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Summit County Jail offers in-house motivation program to reduce repeat offenders

Summit County's 'Motiversity' program seeks to inspire inmates to live better lives.
Ievgen Chabanov/motortion - stock.adobe.com
Summit County's 'Motiversity' program seeks to inspire inmates to live better lives.

A program started by a Summit County sergeant last year is helping to keep people who have served time from going back to jail.

The program, titled “Motiversity,” is the brainchild of Summit County Sheriff Sgt. Christina De La Cruz. She explains it’s one of several programs offered by the jail. She developed it last August after speaking to an inmate who wanted to turn his life around.

“It started from an inmate coming to me wanting more programming,” De La Cruz said. “And we kind of developed this program where we watch motivational videos that we get off of YouTube, like ‘TED Talks’ and things like that. And then the class has a discussion about what they liked from those videos, what they got out of them.”

“Motiversity” is a 12-week program offered to any inmate who’s interested. Each week the curriculum looks to inspire the incarcerated to live better lives. Sgt. De La Cruz says to graduate from the program, inmates write an essay about what they learned in class and reflect on what their life could be like in the next three to five years, if they were to make changes for the better.

In addition to watching inspiring online videos, De La Cruz invites guest speakers who volunteer their time to interact with the inmates at the jail.

“A lot of them [guest speakers] have been incarcerated previously,” she said. “It’s a way to show them that there is life after prison or jail, that you can be successful and not come back. You don't have to keep reoffending or have that criminal mindset.”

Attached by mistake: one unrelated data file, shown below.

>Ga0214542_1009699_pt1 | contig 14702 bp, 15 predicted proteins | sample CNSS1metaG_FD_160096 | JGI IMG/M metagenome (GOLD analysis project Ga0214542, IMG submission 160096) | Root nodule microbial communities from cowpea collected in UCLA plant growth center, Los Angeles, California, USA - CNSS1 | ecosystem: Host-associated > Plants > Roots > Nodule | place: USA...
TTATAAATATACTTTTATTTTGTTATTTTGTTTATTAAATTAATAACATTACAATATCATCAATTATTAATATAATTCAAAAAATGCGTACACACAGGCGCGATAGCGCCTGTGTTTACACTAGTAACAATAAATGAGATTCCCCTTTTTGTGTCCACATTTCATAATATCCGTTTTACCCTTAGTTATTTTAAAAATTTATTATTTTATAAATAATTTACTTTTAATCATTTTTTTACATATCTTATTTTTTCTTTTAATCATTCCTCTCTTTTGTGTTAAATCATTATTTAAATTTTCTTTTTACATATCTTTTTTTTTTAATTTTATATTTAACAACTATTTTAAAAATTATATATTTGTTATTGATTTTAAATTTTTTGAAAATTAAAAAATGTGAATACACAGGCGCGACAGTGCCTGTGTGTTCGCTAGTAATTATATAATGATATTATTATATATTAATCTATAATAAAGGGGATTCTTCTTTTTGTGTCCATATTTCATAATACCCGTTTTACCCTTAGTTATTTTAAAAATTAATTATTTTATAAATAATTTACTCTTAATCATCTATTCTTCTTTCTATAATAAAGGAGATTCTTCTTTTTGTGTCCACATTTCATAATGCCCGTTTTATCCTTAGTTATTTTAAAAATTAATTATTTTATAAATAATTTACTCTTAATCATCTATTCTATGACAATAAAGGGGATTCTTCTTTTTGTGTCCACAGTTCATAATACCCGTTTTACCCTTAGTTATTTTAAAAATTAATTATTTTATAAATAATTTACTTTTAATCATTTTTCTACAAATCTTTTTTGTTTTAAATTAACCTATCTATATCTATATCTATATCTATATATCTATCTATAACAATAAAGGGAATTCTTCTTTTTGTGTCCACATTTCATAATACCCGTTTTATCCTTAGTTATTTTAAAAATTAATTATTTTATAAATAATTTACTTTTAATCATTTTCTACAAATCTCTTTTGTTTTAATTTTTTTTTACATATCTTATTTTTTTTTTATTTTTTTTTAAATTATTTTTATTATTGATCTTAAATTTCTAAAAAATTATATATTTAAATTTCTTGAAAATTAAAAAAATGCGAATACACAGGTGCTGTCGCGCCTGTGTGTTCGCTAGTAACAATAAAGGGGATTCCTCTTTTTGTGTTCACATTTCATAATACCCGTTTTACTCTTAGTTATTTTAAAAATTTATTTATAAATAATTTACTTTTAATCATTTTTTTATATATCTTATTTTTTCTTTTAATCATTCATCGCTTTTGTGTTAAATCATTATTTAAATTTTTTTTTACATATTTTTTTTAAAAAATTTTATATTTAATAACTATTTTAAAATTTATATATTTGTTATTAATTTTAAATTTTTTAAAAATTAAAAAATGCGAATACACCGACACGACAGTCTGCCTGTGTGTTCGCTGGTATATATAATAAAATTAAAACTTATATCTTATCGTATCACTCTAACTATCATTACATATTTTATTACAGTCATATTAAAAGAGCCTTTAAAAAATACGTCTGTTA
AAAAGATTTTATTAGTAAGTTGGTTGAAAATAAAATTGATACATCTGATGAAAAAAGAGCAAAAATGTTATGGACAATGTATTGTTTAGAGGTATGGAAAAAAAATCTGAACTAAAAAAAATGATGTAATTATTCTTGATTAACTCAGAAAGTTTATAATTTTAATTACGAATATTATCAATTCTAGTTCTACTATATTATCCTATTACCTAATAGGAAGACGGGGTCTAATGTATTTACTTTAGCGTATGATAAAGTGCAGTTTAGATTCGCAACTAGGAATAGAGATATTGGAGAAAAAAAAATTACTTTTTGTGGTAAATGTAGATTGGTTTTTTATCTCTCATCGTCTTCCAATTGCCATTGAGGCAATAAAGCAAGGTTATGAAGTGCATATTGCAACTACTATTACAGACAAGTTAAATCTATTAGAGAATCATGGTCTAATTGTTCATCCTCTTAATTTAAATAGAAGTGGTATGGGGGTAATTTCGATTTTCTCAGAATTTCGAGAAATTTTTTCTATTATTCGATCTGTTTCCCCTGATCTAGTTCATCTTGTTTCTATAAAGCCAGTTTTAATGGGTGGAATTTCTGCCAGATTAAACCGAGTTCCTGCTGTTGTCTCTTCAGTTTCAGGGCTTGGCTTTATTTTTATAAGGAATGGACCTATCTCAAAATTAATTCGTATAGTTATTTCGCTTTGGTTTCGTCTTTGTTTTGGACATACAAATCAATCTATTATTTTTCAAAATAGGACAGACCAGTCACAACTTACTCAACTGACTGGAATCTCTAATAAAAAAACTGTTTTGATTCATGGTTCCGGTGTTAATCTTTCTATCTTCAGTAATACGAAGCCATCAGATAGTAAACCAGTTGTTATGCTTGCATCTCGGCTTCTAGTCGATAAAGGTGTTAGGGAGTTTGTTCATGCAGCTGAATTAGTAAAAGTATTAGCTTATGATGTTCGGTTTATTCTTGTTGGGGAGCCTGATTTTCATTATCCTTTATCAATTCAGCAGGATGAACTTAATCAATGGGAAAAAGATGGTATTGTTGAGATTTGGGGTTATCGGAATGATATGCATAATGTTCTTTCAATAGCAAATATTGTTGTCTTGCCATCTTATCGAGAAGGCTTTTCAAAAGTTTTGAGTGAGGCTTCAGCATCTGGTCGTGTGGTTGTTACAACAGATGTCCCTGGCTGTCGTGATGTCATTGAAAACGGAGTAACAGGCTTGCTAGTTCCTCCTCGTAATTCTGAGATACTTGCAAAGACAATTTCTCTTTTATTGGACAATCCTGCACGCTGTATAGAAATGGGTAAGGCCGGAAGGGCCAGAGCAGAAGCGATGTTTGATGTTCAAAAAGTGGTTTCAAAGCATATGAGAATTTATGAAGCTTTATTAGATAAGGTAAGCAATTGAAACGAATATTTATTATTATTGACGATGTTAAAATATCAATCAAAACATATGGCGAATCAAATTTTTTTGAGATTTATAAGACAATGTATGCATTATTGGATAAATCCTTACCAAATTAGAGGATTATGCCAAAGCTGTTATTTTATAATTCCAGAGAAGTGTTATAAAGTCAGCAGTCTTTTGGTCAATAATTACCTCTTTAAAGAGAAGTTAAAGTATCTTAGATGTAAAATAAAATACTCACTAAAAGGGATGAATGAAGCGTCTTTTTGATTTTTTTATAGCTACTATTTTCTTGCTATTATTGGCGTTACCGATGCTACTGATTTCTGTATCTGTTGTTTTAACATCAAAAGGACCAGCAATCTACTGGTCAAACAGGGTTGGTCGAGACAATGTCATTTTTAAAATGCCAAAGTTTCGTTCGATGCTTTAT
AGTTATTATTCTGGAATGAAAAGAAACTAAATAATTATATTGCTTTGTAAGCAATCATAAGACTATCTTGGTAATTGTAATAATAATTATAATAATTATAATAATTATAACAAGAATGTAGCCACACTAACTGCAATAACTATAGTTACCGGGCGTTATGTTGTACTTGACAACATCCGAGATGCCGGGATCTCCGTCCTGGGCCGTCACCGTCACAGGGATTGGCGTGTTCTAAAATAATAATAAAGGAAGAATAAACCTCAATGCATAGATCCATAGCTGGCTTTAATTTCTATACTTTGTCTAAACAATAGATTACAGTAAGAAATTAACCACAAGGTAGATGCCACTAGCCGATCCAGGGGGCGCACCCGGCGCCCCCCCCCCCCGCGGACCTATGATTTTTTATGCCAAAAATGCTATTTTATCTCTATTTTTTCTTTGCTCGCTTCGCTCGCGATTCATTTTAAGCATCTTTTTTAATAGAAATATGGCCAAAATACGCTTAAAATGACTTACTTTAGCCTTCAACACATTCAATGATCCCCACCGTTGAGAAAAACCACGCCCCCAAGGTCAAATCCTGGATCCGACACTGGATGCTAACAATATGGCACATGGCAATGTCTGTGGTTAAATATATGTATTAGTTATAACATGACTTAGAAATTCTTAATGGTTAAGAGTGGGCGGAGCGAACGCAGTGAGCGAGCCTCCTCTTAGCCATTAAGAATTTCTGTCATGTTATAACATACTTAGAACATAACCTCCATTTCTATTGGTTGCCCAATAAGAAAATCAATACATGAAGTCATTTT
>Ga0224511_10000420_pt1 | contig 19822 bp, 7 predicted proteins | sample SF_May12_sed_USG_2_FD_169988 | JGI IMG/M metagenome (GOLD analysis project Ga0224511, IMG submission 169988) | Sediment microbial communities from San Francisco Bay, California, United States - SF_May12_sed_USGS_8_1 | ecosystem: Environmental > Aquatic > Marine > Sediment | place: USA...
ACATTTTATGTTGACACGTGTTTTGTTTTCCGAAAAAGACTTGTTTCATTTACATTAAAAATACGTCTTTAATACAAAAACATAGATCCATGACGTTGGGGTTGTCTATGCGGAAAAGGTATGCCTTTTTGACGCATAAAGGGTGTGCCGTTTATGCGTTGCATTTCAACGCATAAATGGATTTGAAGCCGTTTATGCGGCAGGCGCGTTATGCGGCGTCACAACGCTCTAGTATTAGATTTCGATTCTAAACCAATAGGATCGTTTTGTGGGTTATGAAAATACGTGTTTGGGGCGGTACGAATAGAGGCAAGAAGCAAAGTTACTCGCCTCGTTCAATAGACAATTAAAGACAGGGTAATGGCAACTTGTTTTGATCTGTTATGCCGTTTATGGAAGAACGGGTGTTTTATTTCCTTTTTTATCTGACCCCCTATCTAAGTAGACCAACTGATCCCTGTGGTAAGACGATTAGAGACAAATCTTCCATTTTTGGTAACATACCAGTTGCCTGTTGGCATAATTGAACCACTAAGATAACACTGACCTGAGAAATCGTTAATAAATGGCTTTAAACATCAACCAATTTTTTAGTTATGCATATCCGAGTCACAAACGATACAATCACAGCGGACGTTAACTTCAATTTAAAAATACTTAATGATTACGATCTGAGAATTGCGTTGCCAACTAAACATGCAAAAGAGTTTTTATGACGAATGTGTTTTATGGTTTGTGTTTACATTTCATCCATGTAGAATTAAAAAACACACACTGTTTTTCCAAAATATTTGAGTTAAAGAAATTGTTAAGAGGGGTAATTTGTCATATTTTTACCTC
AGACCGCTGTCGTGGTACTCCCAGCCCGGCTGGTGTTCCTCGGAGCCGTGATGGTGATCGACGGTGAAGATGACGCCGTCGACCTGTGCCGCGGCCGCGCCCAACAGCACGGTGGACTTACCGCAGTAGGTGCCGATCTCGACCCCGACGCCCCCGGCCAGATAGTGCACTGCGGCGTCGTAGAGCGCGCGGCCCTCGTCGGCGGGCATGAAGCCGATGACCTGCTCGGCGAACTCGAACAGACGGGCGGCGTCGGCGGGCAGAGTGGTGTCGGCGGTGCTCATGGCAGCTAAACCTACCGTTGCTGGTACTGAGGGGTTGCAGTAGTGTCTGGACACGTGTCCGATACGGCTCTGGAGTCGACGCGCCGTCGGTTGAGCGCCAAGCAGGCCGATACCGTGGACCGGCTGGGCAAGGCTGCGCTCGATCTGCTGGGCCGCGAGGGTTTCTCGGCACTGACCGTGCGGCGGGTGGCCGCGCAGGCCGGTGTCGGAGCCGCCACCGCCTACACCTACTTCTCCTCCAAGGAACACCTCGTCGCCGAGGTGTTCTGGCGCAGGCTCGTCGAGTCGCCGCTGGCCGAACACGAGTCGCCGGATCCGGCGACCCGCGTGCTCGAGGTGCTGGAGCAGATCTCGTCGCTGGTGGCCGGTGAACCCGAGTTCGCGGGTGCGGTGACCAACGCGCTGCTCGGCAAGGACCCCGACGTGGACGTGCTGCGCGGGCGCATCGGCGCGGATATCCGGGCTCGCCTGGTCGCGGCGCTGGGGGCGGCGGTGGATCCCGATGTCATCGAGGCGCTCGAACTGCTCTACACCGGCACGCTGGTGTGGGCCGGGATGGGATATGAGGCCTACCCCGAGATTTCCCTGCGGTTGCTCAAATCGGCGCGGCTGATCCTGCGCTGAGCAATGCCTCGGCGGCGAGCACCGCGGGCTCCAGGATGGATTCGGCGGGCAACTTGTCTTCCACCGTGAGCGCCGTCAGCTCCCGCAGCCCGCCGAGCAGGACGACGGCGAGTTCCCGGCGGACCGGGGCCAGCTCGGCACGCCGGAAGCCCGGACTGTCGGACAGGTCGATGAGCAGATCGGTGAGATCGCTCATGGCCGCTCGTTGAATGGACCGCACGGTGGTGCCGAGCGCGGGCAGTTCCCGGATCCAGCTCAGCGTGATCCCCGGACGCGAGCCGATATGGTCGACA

Summit County Jail Commander Jon Evans says the program has helped reduce recidivism or the rate of former inmates returning to jail. He says many who are in jail just don’t know any better.

“A lot of it is their history of growing up,” Evans said. “They come from single families, or their moms and dads are also incarcerated. And so, they don't know any other life. This program gives them hope that somebody's been in their shoes, and they can get out and stay out. They don't have to get in that revolving door of the corrections system. So that's what I love about it, that word ‘hope.’ If you give somebody hope, it can go 1,000 miles for them.”

De La Cruz says the program has been so successful the state prison has incorporated it into its inmate programming. To date, 147 county inmates have registered and 25 have graduated by completing all the course work. Ten have not returned to jail and 13 are still serving their sentences. She says only two graduates have violated parole and returned to jail.

“It's just a really great opportunity for them to turn their pain into purpose,” De La Cruz said.

Those who complete the program will be considered as candidates for the “Real Testament” program which allows inmates to publicly share their stories at organizations like youth groups and the Citizens Academy.